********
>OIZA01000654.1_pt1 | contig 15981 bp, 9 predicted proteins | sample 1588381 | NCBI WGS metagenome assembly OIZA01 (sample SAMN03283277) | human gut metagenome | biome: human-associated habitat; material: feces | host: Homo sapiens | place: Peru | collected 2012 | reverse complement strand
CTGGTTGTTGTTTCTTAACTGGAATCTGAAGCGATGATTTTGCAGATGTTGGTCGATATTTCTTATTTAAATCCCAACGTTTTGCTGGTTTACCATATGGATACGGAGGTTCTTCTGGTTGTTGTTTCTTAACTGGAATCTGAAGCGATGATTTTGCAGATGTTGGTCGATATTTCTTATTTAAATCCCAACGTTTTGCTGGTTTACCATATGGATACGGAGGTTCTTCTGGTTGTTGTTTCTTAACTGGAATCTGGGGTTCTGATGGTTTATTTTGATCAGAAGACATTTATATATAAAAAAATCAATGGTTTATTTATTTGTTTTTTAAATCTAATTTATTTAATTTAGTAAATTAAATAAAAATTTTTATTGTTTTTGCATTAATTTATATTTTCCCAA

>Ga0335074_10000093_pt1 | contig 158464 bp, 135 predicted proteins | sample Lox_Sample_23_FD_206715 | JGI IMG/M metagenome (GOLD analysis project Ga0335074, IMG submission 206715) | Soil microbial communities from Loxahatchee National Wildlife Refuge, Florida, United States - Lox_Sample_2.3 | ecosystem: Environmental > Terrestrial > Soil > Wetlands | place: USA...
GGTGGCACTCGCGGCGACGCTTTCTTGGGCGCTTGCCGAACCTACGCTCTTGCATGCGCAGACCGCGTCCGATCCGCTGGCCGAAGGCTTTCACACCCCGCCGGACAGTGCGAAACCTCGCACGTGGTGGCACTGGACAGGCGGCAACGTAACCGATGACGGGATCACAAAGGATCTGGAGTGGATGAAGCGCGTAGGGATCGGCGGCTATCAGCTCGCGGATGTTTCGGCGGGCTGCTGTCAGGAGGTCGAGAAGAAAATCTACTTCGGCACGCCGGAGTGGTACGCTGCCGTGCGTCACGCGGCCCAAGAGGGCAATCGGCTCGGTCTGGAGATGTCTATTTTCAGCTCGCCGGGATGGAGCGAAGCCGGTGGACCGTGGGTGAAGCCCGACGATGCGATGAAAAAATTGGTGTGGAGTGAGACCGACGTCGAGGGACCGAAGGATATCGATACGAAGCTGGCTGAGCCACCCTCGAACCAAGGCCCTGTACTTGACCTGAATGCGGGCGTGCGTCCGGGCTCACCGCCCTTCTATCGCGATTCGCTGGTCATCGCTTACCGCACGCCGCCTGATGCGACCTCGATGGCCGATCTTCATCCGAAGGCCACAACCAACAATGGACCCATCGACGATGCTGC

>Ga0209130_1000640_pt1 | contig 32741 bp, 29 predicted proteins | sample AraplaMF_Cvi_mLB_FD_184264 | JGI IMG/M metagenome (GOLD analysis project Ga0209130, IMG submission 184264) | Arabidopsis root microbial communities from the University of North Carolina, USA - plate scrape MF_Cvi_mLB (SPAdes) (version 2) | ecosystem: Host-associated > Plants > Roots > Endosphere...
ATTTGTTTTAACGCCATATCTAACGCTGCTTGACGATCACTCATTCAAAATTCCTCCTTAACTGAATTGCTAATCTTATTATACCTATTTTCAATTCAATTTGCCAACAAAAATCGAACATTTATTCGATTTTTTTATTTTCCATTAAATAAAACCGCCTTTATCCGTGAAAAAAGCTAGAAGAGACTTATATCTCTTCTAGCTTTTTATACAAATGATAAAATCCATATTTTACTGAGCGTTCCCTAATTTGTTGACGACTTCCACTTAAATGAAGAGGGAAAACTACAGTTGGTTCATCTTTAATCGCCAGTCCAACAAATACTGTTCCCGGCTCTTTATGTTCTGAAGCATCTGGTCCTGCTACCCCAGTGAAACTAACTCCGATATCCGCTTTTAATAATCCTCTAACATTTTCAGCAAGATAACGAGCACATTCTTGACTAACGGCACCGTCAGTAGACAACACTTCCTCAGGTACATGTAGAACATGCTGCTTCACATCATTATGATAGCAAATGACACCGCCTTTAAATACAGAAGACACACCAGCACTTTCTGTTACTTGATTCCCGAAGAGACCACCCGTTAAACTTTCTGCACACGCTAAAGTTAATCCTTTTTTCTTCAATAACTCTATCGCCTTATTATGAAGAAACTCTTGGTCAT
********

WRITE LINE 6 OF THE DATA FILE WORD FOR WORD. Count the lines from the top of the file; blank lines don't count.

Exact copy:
ATTTGTTTTAACGCCATATCTAACGCTGCTTGACGATCACTCATTCAAAATTCCTCCTTAACTGAATTGCTAATCTTATTATACCTATTTTCAATTCAATTTGCCAACAAAAATCGAACATTTATTCGATTTTTTTATTTTCCATTAAATAAAACCGCCTTTATCCGTGAAAAAAGCTAGAAGAGACTTATATCTCTTCTAGCTTTTTATACAAATGATAAAATCCATATTTTACTGAGCGTTCCCTAATTTGTTGACGACTTCCACTTAAATGAAGAGGGAAAACTACAGTTGGTTCATCTTTAATCGCCAGTCCAACAAATACTGTTCCCGGCTCTTTATGTTCTGAAGCATCTGGTCCTGCTACCCCAGTGAAACTAACTCCGATATCCGCTTTTAATAATCCTCTAACATTTTCAGCAAGATAACGAGCACATTCTTGACTAACGGCACCGTCAGTAGACAACACTTCCTCAGGTACATGTAGAACATGCTGCTTCACATCATTATGATAGCAAATGACACCGCCTTTAAATACAGAAGACACACCAGCACTTTCTGTTACTTGATTCCCGAAGAGACCACCCGTTAAACTTTCTGCACACGCTAAAGTTAATCCTTTTTTCTTCAATAACTCTATCGCCTTATTATGAAGAAACTCTTGGTCAT